Science helps Chiddingstone reveal secret of 3000 year old coffin
A coffin lid at Chiddingstone Castle has played an important part in discovering how new digital scanning techniques can reveal the names written on papyrus which had previously only been possible by destroying the Ancient Egyptians treasures which contained the hidden hieroglyphics.
The Egyptian Collection at Chiddingstone Castle Museum has long captivated visitors who come to see the many unique and rare objects on display such as a red porphyry head of a queen from the Ptolemaic Period, an outstanding collection of Shabti figures which were placed inside tombs as workers for the afterlife, a 5000 year old funerary boat, and a fantastic collection of drink and food vessels ranging from the Predynastic Period to the New Kingdom.
One of the highlights of visiting the Ancient Egyptian collection at the castle is a chance to stand in front of the exhibition case containing the sarcophagus which once contained a 3000 year old Egyptian mummy whose name has always remained a secret until now.
The name revealed on the footplate of the sarcophagus by the teams of British researchers from University College London and the University of Manchester along with collaborators in the United States was ‘Irethoreru’. The name means ‘The eye of the Horus is against them’ and is thought to date from between 664 BC and 30 AD.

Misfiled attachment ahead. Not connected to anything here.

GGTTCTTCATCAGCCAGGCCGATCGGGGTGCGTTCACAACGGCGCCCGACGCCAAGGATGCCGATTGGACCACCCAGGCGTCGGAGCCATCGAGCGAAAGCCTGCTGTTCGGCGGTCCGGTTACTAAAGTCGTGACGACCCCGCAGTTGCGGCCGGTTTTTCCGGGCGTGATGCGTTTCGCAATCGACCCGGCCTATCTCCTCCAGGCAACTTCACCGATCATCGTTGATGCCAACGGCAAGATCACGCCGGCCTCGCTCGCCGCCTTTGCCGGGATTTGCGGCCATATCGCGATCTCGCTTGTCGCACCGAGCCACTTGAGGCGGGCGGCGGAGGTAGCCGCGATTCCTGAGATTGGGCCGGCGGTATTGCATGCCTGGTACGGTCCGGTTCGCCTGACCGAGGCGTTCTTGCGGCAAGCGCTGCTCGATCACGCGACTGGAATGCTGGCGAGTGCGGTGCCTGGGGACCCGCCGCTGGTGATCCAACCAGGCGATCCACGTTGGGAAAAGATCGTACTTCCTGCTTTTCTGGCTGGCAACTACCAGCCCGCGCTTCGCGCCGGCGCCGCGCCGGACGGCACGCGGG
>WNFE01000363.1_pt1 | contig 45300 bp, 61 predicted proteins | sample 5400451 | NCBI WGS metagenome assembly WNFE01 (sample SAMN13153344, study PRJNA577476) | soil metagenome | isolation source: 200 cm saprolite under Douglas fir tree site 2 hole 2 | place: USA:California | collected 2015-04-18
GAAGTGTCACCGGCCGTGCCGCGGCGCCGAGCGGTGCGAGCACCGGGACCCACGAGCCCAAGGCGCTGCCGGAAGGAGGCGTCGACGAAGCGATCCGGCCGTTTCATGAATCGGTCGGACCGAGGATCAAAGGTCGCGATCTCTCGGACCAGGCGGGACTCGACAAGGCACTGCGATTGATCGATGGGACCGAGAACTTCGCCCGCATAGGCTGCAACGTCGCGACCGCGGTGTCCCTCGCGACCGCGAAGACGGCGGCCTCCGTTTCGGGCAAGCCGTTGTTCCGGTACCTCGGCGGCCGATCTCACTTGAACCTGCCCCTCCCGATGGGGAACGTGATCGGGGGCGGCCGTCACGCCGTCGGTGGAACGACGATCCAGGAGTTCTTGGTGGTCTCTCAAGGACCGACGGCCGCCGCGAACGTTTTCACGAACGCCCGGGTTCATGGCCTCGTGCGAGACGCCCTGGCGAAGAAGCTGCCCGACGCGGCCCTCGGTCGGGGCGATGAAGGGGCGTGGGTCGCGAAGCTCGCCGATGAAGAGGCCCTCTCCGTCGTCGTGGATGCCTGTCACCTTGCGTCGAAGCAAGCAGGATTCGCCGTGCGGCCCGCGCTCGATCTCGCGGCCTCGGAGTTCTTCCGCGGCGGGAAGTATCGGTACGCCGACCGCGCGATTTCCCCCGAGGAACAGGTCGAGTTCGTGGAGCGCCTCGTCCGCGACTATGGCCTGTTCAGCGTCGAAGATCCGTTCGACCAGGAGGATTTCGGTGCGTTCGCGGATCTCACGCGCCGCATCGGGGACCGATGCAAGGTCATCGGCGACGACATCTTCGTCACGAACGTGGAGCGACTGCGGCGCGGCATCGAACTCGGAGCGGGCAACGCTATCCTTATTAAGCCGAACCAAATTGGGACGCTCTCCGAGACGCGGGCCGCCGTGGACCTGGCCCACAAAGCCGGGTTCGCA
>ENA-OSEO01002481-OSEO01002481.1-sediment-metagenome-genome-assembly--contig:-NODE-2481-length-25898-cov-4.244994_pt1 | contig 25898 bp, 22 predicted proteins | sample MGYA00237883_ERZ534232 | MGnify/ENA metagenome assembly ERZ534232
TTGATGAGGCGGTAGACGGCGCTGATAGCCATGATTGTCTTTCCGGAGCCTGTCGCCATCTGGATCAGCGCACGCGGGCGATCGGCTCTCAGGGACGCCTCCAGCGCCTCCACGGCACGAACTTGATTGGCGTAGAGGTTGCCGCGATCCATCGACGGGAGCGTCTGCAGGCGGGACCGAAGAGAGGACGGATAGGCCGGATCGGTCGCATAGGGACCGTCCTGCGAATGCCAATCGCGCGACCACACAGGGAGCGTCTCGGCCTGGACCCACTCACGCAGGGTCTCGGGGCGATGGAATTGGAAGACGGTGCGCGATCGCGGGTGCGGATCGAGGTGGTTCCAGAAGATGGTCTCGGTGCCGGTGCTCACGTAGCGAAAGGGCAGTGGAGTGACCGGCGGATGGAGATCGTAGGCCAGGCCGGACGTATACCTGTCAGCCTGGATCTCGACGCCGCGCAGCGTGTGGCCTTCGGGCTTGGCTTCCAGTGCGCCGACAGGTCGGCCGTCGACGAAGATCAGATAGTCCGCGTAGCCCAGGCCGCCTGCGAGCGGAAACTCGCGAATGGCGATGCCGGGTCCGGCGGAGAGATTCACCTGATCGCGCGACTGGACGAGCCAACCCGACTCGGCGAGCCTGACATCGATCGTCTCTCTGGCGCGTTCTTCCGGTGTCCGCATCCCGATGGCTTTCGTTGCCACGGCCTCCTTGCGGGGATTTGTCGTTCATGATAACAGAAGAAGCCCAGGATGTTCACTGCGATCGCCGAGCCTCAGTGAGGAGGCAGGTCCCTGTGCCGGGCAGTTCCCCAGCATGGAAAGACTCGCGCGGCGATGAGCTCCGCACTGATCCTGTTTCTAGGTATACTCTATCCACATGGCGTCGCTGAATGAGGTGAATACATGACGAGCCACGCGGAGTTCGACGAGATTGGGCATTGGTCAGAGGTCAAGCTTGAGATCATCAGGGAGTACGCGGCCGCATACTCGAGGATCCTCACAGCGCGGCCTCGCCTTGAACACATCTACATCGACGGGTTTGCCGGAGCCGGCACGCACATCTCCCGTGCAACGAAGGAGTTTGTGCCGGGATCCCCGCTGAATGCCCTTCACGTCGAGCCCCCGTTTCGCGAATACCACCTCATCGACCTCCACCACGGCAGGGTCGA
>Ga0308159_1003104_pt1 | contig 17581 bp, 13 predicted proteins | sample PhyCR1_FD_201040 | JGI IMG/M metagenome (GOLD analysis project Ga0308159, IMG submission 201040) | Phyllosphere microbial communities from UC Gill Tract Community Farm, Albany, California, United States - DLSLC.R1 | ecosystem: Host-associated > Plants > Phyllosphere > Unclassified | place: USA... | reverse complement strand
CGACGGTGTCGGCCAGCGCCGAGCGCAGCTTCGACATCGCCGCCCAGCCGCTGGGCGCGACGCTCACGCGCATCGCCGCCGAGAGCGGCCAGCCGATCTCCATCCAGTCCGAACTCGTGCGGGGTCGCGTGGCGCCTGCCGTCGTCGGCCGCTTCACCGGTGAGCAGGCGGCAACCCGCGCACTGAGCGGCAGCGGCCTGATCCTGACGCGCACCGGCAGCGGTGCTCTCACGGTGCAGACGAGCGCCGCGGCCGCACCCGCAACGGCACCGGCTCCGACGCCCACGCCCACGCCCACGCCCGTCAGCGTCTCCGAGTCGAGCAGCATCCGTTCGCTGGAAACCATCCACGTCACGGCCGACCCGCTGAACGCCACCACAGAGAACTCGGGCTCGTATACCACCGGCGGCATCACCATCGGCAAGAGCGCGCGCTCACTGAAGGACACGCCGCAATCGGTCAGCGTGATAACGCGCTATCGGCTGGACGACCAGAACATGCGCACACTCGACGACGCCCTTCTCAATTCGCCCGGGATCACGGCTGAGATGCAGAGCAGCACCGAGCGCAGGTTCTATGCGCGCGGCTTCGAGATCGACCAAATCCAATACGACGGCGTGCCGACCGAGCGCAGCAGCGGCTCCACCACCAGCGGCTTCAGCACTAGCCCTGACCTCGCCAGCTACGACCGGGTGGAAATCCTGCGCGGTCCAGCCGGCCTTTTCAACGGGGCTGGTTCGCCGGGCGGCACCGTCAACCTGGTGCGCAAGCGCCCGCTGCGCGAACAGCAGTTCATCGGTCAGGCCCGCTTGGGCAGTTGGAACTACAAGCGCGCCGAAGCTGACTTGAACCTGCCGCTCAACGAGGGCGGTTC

Curator of the collection, Maria Esain said, ‘Thanks to the scanning technique developed, digital imaging technology using light of various frequencies, was used to read the name of the mummy inside the sarcophagus which had been written on invisible hieroglyphics painted on scraps of papyrus used to make the case for the mummified body.
‘By determining the name written in hieroglyphics on the ‘foot’ of the coffin then we would be enabling him to live forever as there is a saying from Ancient Egyptian times that goes: To speak a man’s name is to restore him to eternal life.’
With the help of different imaging and processing methods, the UCL team were also able to find two figures of, what appears to be seated goddesses on either side of the central inscription.
The researchers are hoping the technique can now be able elsewhere to read papyrus without having to destroy objects.
Chiddingstone Castle will reopen from Friday 30 March to Wednesday 31 October 2018 and is open Monday to Wednesday between 11 am and 5 pm.
For more information visit www.chiddingstonecastle.org.uk